Some organisations are working with us to inform their staff about climate change,
and there are a number of drivers for this.
Some are using seminars to empower staff to make informed decisions and understand the next steps to take on what can seem like a daunting challenge.
Some see training as an aid to gaining support from staff for the introduction of climate-related policies. Yet others see it as part of providing professional development and attracting top recruits. Sometimes top-level staff want a concise briefing so they can talk with confidence about the latest developments in climate change and its impacts.
At the other end of the spectrum, we have consortiums that have clubbed together to fund climate research in their area. A group of energy companies funded research on the impacts of climate change on factors such as energy generation, distribution, transmission, and demand. This has allowed experts from the industry, supported by climate scientists, to develop practical applications and business strategies for the future.
Another group that has been working with us to address the impacts of climate change is the CBI Task Force ¨C a group of leading UK companies including Tesco,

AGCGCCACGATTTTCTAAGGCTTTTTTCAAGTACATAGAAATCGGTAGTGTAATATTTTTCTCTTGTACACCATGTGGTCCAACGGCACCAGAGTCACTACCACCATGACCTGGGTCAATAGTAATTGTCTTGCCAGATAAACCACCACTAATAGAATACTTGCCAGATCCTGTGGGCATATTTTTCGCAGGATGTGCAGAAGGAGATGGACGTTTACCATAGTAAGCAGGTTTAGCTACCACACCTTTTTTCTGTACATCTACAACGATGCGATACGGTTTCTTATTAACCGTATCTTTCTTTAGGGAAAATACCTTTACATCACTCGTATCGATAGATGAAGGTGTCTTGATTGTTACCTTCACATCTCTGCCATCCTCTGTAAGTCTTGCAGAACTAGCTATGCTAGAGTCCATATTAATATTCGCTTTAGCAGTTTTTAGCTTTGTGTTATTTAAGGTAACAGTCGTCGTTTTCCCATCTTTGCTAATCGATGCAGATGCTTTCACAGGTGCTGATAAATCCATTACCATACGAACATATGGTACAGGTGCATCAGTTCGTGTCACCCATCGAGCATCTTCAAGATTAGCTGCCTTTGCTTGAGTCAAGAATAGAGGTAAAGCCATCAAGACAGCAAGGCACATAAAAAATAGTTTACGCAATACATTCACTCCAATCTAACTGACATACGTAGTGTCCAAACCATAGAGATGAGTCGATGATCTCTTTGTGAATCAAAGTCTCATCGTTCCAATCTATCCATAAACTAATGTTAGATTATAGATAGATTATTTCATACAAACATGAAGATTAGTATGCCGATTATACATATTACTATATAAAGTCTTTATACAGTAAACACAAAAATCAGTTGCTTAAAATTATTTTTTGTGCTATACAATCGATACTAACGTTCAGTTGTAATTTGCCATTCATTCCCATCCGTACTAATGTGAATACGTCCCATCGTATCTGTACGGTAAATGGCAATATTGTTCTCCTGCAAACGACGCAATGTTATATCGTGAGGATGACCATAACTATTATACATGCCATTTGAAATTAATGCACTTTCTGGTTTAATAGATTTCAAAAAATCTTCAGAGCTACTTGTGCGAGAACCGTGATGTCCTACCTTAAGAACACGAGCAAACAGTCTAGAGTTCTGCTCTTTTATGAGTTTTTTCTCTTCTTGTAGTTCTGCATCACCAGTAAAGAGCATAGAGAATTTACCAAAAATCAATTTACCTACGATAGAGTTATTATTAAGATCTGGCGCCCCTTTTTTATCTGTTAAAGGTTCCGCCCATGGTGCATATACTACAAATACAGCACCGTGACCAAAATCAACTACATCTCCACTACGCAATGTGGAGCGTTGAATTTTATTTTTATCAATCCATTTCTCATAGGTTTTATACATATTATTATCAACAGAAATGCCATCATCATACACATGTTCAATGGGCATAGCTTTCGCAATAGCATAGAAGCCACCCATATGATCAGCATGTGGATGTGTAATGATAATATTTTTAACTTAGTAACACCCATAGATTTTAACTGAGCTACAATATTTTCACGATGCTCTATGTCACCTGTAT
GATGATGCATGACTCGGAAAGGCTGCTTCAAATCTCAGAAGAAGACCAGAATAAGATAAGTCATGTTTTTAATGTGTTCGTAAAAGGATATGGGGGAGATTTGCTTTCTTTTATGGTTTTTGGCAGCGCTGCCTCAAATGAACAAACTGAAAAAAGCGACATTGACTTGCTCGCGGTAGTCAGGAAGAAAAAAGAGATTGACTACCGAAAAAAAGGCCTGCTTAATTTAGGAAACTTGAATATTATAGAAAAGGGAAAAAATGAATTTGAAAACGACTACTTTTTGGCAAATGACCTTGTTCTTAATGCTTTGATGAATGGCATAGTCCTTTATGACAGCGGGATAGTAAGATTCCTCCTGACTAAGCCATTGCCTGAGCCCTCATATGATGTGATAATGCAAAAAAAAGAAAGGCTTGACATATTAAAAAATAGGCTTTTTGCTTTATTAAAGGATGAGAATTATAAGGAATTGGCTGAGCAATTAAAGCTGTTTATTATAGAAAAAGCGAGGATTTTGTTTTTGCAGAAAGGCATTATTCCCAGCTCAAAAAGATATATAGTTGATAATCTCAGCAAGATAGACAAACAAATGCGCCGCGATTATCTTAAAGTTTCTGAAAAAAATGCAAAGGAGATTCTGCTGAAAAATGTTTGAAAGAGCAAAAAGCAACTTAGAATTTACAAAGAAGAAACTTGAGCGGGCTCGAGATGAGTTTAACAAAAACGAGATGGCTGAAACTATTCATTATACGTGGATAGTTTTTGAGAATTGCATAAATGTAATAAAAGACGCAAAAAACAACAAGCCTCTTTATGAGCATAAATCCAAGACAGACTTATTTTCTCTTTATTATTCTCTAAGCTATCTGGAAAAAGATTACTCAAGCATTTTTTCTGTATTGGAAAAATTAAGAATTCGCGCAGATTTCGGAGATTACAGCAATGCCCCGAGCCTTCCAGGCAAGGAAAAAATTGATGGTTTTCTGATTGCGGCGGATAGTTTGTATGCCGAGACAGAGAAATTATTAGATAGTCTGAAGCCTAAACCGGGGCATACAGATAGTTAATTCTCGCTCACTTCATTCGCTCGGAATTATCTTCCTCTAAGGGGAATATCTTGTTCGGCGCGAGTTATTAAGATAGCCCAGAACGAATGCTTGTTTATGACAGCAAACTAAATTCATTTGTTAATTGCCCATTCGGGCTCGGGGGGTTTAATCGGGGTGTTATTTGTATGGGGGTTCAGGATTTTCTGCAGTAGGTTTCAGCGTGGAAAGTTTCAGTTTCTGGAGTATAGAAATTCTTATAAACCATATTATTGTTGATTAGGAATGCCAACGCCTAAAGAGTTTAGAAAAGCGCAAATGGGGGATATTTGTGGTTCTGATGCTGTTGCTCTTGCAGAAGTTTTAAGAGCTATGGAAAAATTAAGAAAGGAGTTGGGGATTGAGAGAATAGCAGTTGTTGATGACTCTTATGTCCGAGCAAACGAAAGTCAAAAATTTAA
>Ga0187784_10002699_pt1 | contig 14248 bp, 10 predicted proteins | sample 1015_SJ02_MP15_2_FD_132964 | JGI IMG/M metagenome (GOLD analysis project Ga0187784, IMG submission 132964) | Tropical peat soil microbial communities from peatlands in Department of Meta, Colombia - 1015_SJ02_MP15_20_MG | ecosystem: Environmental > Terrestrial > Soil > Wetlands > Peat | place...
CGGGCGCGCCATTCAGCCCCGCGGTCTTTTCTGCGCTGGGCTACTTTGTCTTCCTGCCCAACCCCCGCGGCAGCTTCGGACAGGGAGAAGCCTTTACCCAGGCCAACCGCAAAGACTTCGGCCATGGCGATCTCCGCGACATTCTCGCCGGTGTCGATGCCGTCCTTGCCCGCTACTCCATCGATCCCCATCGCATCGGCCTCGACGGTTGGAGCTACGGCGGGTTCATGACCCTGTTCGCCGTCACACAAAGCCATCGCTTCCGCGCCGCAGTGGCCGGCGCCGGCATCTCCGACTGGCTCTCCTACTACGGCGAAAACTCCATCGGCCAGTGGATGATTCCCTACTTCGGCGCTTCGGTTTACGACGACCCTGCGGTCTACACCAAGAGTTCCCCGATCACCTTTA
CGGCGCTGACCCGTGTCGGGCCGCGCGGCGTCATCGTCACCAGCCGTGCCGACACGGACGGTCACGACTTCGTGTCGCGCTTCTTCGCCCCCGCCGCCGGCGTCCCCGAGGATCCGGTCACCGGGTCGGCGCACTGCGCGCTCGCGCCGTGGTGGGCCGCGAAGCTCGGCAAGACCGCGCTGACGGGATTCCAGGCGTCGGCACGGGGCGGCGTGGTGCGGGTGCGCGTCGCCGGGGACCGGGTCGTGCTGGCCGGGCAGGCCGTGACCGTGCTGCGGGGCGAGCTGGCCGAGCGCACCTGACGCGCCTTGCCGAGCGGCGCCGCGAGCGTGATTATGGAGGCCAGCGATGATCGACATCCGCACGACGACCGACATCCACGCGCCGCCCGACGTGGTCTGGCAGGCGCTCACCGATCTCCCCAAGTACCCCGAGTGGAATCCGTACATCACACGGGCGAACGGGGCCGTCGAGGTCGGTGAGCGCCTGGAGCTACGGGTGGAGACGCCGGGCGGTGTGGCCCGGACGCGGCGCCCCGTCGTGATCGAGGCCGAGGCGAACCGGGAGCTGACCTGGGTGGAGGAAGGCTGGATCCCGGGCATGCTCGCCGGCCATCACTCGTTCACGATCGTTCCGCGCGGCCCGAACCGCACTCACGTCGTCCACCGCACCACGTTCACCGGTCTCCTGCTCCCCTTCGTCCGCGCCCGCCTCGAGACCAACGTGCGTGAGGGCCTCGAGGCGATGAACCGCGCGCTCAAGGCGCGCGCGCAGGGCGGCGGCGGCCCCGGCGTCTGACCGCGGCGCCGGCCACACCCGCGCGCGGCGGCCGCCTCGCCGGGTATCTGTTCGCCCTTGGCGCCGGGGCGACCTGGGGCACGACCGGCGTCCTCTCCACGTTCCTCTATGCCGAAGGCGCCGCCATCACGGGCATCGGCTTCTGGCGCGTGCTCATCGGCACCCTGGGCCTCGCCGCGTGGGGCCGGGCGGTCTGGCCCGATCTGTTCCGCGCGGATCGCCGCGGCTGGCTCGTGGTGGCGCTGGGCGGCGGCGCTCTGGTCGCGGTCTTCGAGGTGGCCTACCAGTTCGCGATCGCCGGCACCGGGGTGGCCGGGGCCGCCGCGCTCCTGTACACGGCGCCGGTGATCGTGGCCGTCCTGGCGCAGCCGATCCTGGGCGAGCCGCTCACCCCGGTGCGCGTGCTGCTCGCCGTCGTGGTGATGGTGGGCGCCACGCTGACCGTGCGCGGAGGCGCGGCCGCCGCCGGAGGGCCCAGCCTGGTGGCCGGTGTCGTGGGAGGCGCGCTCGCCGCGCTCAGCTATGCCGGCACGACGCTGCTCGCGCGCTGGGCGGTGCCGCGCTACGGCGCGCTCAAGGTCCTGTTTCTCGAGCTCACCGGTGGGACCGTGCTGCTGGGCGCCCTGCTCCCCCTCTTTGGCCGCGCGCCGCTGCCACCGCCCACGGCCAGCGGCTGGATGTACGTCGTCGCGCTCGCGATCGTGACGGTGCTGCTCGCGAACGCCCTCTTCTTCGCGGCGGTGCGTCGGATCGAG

BP, Barclays and British Airways.
Together, we have been identifying how businesses will need to adapt to our changing climate, both to reduce their impact and thrive. A large number of businesses in the insurance market have come together to work with us to research how climate change could affect insurance claims.
In the UK, we are at the forefront of tackling dangerous climate change, underpinned by world-class scientific expertise and advice. A huge range of businesses are utilising this expertise to address the challenges ahead ¨C from global banks protecting their investments, to transport organisations wanting to know if the roads will melt, to government departments considering impacts on services, workforce and other related issues.
Jane Wardle is climate change change business development manager at the Met Office Hadley Centre